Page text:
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Hughes nearly set to begin rehab program

New York Yankees starting pitcher Phil Hughes (65)

New York Yankees starting pitcher Phil Hughes (65) reacts to the game action in the top of the second inning against the Baltimore Orioles at Yankee Stadium. (April 14, 2011) Credit: Christopher Pasatieri

Phil Hughes' journey back to the Yankees' rotation is tentatively scheduled to begin Thursday. Pending one more check and approval by the team doctor, the 24-year-old righthander will begin a throwing program to strengthen his arm. It is expected to take 6-8 weeks to complete.

A frustrated yet optimistic Hughes spoke to the media before last night's game against the Royals for the first time since returning from St. Louis, where he was tested last week for thoracic outlet syndrome.

"It's tough," Hughes said. "I didn't want to have to go through this, but something wasn't right, so I had to figure out what it was and I'm just happy to be plugging forward and not going through any more tests right now."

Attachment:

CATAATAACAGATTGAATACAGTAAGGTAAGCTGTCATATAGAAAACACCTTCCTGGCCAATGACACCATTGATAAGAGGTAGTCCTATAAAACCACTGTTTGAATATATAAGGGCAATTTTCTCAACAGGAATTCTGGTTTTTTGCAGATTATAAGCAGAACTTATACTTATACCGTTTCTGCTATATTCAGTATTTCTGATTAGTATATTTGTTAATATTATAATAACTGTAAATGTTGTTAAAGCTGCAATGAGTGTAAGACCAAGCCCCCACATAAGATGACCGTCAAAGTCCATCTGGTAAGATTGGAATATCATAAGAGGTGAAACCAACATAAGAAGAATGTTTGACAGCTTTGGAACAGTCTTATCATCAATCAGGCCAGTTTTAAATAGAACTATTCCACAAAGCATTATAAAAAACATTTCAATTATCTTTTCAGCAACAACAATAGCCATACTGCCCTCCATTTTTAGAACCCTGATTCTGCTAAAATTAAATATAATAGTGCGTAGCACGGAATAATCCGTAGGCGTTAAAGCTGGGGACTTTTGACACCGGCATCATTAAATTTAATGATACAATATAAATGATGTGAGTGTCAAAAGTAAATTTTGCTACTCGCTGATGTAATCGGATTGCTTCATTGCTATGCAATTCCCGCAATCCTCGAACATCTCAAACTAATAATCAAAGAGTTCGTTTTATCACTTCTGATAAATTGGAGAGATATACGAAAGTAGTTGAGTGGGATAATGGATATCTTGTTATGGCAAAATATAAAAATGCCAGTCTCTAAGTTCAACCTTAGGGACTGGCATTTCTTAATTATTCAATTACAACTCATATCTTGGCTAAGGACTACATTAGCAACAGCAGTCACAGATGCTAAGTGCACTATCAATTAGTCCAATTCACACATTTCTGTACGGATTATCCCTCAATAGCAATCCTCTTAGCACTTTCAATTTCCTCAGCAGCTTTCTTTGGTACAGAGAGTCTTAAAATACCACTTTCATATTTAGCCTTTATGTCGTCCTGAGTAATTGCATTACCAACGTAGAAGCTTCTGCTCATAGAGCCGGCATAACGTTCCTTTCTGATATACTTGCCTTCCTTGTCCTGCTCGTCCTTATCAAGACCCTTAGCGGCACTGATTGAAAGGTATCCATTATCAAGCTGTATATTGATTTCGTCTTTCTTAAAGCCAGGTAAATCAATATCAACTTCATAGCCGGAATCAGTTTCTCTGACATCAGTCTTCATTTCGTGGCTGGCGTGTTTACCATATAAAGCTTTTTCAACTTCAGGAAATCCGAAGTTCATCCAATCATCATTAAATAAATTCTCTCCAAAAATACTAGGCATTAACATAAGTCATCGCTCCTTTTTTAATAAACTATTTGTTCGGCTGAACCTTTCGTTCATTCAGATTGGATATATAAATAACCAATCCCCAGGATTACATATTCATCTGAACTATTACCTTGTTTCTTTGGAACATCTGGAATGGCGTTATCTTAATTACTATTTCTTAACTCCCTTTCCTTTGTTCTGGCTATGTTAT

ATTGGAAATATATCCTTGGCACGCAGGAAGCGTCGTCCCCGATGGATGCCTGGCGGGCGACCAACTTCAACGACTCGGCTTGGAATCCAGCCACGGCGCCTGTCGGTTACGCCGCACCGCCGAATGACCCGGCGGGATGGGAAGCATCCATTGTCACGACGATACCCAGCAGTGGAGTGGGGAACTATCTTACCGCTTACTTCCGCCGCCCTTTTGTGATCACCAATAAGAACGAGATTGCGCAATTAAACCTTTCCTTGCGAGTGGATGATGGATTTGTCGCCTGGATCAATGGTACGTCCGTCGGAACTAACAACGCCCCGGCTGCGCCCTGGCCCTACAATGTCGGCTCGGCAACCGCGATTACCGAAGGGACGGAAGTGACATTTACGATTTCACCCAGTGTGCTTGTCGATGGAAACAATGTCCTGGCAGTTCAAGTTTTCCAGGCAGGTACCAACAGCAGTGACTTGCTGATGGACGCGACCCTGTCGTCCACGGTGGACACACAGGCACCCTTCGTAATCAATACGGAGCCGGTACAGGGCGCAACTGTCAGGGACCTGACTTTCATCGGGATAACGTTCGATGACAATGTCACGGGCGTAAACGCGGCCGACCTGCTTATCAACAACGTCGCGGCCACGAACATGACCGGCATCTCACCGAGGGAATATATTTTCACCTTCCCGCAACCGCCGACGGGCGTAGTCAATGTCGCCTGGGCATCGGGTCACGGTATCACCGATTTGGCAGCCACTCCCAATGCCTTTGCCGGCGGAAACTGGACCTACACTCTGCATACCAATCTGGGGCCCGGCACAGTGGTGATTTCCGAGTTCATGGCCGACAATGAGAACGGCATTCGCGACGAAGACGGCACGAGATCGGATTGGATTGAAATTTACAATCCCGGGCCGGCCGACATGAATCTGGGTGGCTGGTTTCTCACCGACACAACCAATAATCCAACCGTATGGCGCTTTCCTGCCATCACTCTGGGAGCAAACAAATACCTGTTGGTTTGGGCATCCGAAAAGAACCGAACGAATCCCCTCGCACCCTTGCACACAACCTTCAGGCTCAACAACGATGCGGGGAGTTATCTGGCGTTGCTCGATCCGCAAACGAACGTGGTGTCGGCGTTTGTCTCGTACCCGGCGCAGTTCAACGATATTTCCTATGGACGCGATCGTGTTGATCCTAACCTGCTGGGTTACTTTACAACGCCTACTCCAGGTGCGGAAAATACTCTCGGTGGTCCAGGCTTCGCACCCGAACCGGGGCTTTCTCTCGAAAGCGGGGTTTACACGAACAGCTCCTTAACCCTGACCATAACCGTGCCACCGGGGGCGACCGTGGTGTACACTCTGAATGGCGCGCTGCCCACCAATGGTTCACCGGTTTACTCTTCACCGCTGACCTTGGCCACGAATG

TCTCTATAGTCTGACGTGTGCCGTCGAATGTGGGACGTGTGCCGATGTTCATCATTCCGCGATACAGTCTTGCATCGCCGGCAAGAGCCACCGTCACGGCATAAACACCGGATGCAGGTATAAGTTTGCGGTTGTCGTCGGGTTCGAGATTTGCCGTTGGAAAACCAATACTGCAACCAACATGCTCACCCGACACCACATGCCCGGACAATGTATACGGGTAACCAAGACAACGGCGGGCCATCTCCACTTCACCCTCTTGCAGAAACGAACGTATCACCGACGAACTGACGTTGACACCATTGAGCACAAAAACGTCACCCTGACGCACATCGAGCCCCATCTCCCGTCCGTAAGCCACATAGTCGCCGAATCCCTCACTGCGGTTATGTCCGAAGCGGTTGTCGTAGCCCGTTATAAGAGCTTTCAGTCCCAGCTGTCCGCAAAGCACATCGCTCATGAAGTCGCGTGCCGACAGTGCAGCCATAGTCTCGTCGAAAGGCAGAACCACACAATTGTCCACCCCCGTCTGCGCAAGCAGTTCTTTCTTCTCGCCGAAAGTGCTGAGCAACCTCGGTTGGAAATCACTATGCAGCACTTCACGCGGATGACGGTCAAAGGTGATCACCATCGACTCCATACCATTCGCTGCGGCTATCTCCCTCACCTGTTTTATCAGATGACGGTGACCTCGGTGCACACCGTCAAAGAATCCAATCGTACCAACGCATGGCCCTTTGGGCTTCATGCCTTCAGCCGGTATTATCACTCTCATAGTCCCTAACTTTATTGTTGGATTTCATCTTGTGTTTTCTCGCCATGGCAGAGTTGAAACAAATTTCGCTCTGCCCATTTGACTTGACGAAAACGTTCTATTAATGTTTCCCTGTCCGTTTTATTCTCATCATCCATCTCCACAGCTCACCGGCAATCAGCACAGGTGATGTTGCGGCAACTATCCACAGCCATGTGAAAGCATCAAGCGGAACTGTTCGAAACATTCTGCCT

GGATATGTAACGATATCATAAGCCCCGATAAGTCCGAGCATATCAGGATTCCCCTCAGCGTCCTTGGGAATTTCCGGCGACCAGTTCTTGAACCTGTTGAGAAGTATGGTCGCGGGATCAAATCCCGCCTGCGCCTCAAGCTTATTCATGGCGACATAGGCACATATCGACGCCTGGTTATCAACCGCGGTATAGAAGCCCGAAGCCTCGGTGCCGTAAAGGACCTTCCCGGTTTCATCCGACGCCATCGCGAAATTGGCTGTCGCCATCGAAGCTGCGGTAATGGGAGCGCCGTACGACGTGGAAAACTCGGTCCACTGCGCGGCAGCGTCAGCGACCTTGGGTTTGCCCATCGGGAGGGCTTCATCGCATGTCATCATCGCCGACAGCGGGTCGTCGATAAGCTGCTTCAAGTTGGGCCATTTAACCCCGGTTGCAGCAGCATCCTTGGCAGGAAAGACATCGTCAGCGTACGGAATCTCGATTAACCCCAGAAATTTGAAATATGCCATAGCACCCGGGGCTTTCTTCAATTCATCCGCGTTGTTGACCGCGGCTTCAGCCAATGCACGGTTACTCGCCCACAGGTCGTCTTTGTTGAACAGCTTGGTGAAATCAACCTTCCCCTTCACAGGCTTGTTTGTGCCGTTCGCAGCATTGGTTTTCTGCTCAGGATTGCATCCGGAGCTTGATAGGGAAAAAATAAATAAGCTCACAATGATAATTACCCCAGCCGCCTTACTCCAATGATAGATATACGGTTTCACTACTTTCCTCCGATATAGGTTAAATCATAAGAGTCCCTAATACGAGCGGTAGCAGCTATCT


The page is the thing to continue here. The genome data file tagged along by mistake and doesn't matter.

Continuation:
The plan for Thursday is to play catch -- Hughes is not ready for long toss -- and progress depending on how he feels each day.

"If I feel good the first day, then we can kind of move on from there and go," Hughes said, "but I don't know what the procedure is for the throwing program after that."

Hughes hasn't pitched since April 14 after experiencing a lack of velocity in his first three starts, when he was 0-1 with a 13.94 ERA.

A cortisone shot April 28 relieved much of the discomfort in Hughes' shoulder, and the expected return in 6-8 weeks is much better than working with no timetable.

"I hoped to have not been out that long,'' Hughes said, "but when you consider that I haven't thrown in a while and having to come back and start throwing, and then eventually get on the mound and rehab and all that, hopefully the time flies by and I'll be up to 100 percent."

Hughes went to St. Louis hoping not to hear that his season was over because of the vascular condition.

"I was hopeful that it'd be good news," he said. "I went because they had seen a couple things that may have led them to believe something else was going on, but I was confident that everything was fine, so that was certainly encouraging."

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